Look up and lift your chin. Press down with the balls of your feet and swing your arms toward the ceiling as this lifts your upper body. It doesn’t mean anything (if you don’t have that swing) so push those arms forward with force. At the same time, raise your knees toward your chest to initiate the jump. Extend your knees and hips to continue the jump. Swing those arms forward quickly and early, aiming for hyperextension.
Assess your hip mobility
Hip flexibility is an essential part of a great box jump. “You need to move from full hip extension to hip flexion quickly,” says Spell. “This rapid change requires skill.” Many people experience poor range of motion in their hips, and this may explain why no progress is made in increasing the height of the jump.
A hip flexion can be achieved by bringing your knee up to your rib cage. This is something you can test to verify your own range of motion. If you cannot lift your knees up to your ribs or if you are in pain while doing so, you may need to work on your hip mobility. Relaxing your hips has a huge impact on your jumping performance, but don’t let your individual limitations discourage you.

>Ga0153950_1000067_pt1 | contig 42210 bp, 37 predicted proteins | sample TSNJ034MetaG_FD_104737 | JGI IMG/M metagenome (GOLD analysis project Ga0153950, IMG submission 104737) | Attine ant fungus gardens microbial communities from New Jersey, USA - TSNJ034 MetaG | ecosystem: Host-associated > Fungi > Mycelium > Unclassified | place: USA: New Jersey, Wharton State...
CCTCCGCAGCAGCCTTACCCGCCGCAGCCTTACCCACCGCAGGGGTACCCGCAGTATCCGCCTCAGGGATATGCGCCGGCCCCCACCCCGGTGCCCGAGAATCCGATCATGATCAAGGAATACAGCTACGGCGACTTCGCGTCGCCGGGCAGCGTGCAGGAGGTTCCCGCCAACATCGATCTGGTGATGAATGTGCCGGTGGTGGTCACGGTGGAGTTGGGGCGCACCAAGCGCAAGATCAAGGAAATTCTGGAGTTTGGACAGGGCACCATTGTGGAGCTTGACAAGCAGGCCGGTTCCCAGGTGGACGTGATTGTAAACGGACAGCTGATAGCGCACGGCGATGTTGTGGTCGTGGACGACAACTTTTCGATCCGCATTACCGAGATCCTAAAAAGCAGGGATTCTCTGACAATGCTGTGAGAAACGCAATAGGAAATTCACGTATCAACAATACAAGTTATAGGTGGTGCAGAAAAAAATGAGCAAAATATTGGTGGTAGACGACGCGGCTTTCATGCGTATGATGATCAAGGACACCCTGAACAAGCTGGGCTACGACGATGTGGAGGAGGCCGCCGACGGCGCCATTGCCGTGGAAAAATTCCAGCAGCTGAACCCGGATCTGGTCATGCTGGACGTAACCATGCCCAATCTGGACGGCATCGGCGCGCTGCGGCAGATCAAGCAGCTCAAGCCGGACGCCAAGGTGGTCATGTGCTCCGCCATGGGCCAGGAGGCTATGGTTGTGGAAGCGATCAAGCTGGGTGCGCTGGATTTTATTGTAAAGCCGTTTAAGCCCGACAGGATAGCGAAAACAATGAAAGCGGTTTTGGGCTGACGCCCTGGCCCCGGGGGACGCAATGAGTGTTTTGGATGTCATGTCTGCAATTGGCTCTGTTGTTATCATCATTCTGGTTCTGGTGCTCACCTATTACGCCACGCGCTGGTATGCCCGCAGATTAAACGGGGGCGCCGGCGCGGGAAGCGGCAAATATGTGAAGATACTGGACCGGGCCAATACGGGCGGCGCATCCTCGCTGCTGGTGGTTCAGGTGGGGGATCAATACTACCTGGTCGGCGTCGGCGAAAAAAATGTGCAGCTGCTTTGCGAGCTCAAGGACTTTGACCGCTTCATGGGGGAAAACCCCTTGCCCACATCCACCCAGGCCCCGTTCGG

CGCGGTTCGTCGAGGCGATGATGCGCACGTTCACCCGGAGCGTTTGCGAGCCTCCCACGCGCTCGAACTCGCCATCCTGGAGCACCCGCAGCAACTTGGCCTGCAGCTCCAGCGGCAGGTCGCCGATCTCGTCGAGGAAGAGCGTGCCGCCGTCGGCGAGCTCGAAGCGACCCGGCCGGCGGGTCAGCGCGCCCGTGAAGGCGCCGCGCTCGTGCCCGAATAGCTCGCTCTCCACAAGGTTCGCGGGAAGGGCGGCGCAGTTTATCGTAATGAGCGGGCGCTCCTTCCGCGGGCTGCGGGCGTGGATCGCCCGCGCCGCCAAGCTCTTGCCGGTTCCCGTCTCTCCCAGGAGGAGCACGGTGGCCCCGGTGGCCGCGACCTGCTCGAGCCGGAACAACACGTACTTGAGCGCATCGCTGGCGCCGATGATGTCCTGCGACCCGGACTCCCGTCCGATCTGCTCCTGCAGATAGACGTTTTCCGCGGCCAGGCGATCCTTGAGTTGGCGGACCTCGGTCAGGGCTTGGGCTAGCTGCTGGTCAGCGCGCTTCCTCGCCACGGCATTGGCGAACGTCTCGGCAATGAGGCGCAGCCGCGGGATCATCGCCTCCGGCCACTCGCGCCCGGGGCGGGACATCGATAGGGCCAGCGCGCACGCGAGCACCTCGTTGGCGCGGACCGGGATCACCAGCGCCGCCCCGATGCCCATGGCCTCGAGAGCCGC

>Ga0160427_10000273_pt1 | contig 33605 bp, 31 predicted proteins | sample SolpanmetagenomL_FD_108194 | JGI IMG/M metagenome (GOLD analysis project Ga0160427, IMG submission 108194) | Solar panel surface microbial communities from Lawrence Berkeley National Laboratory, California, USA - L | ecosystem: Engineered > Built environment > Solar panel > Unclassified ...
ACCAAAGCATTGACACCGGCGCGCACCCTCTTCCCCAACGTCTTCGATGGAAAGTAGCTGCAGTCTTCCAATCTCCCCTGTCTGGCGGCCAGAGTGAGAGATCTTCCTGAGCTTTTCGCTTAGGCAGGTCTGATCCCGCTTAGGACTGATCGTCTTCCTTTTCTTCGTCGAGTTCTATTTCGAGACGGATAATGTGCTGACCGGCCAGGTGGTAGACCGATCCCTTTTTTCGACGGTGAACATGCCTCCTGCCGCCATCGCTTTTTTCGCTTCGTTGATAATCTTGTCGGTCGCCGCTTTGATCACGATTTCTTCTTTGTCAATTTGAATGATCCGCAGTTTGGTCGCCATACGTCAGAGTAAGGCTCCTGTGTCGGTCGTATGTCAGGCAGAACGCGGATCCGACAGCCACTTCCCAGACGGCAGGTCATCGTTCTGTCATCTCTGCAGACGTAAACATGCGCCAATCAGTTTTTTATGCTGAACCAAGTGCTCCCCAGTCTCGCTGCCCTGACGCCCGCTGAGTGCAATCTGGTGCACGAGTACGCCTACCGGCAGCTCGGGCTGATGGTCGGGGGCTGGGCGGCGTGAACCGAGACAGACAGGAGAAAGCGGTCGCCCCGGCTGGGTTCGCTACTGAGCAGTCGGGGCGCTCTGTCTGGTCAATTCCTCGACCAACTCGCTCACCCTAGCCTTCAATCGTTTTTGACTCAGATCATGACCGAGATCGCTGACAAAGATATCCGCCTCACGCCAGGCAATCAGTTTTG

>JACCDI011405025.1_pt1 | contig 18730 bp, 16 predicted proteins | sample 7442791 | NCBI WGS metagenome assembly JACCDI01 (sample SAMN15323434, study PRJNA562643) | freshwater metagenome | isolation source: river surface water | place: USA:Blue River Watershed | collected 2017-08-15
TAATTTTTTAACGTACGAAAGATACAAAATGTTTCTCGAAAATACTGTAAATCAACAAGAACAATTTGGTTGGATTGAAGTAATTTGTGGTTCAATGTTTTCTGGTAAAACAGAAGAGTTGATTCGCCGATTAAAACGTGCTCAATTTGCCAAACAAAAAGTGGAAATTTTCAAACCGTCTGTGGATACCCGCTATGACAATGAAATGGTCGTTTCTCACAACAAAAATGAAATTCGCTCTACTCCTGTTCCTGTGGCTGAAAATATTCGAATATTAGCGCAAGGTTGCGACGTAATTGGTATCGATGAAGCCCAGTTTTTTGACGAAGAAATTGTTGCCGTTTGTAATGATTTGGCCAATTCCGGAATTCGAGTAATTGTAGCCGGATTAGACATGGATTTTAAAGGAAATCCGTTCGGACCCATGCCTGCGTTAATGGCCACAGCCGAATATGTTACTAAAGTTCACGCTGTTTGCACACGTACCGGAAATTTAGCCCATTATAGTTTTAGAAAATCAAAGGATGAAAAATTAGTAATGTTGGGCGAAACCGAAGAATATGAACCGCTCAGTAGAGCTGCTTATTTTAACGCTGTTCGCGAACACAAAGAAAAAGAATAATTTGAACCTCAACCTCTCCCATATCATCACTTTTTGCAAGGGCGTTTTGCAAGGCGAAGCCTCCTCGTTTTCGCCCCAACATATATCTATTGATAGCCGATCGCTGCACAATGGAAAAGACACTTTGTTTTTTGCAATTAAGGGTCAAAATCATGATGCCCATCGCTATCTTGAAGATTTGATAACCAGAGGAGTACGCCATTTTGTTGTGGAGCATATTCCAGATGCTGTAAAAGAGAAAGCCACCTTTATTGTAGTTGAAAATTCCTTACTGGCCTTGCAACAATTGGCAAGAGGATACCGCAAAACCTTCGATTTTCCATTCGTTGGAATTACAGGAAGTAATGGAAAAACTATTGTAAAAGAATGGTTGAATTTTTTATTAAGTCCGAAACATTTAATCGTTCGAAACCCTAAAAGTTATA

“Some people say that box jumps are mostly about mobility and flexibility,” says Spell. “But they’re also a great way to increase lower body strength and hip flexor explosiveness, which translates into faster sprint times, longer wide jumps, and higher vertical jumps. Hip mobility is definitely important and it will make a lot of things easier, but contrary to what people think, I don’t have great hip mobility or flexibility. “
Keep setting higher goals for yourself
Goal setting is an important part of making profits in boxing, and spell is no exception. As a two-time world record holder, he already has other jumps in mind, such as the one-legged jump, to expand his list of awards. For the rest of us, goal setting is just as important. “A box jumper master would work on training consistency, injury reduction, and proper volume management to get the last bit of potential out of himself,” says Spell.